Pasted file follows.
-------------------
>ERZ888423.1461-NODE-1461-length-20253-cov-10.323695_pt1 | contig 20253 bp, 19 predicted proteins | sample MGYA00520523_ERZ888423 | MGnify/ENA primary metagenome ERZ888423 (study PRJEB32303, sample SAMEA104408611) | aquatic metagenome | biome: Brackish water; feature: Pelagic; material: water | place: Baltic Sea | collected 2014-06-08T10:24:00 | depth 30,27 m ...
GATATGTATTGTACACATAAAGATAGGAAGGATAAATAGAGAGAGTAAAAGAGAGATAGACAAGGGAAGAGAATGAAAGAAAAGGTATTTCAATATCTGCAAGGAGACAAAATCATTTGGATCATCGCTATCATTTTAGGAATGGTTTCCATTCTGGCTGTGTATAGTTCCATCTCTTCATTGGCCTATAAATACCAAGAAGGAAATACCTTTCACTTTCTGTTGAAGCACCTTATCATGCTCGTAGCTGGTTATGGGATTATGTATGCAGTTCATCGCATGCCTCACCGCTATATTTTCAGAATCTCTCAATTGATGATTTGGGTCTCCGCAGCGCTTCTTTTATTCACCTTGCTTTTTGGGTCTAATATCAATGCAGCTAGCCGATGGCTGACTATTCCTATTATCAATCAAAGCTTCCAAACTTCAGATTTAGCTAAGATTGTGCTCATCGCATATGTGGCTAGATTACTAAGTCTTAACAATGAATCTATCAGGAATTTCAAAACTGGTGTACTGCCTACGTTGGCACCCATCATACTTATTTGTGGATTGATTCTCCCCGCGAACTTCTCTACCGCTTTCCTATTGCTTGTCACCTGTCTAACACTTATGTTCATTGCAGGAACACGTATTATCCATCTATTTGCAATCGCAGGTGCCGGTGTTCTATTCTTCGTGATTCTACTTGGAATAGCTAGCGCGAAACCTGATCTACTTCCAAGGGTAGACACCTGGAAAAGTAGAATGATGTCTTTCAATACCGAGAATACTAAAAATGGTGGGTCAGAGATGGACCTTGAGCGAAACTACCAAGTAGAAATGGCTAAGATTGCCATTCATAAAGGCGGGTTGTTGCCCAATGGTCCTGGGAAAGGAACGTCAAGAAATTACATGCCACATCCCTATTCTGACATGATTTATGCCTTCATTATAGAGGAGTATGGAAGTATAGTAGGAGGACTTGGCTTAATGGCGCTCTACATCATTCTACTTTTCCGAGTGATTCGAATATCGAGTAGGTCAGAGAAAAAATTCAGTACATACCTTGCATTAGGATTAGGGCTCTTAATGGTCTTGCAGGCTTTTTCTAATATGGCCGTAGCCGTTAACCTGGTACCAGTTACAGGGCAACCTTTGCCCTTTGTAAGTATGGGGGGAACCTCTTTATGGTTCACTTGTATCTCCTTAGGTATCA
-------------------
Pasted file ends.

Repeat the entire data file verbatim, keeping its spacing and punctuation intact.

>ERZ888423.1461-NODE-1461-length-20253-cov-10.323695_pt1 | contig 20253 bp, 19 predicted proteins | sample MGYA00520523_ERZ888423 | MGnify/ENA primary metagenome ERZ888423 (study PRJEB32303, sample SAMEA104408611) | aquatic metagenome | biome: Brackish water; feature: Pelagic; material: water | place: Baltic Sea | collected 2014-06-08T10:24:00 | depth 30,27 m ...
GATATGTATTGTACACATAAAGATAGGAAGGATAAATAGAGAGAGTAAAAGAGAGATAGACAAGGGAAGAGAATGAAAGAAAAGGTATTTCAATATCTGCAAGGAGACAAAATCATTTGGATCATCGCTATCATTTTAGGAATGGTTTCCATTCTGGCTGTGTATAGTTCCATCTCTTCATTGGCCTATAAATACCAAGAAGGAAATACCTTTCACTTTCTGTTGAAGCACCTTATCATGCTCGTAGCTGGTTATGGGATTATGTATGCAGTTCATCGCATGCCTCACCGCTATATTTTCAGAATCTCTCAATTGATGATTTGGGTCTCCGCAGCGCTTCTTTTATTCACCTTGCTTTTTGGGTCTAATATCAATGCAGCTAGCCGATGGCTGACTATTCCTATTATCAATCAAAGCTTCCAAACTTCAGATTTAGCTAAGATTGTGCTCATCGCATATGTGGCTAGATTACTAAGTCTTAACAATGAATCTATCAGGAATTTCAAAACTGGTGTACTGCCTACGTTGGCACCCATCATACTTATTTGTGGATTGATTCTCCCCGCGAACTTCTCTACCGCTTTCCTATTGCTTGTCACCTGTCTAACACTTATGTTCATTGCAGGAACACGTATTATCCATCTATTTGCAATCGCAGGTGCCGGTGTTCTATTCTTCGTGATTCTACTTGGAATAGCTAGCGCGAAACCTGATCTACTTCCAAGGGTAGACACCTGGAAAAGTAGAATGATGTCTTTCAATACCGAGAATACTAAAAATGGTGGGTCAGAGATGGACCTTGAGCGAAACTACCAAGTAGAAATGGCTAAGATTGCCATTCATAAAGGCGGGTTGTTGCCCAATGGTCCTGGGAAAGGAACGTCAAGAAATTACATGCCACATCCCTATTCTGACATGATTTATGCCTTCATTATAGAGGAGTATGGAAGTATAGTAGGAGGACTTGGCTTAATGGCGCTCTACATCATTCTACTTTTCCGAGTGATTCGAATATCGAGTAGGTCAGAGAAAAAATTCAGTACATACCTTGCATTAGGATTAGGGCTCTTAATGGTCTTGCAGGCTTTTTCTAATATGGCCGTAGCCGTTAACCTGGTACCAGTTACAGGGCAACCTTTGCCCTTTGTAAGTATGGGGGGAACCTCTTTATGGTTCACTTGTATCTCCTTAGGTATCA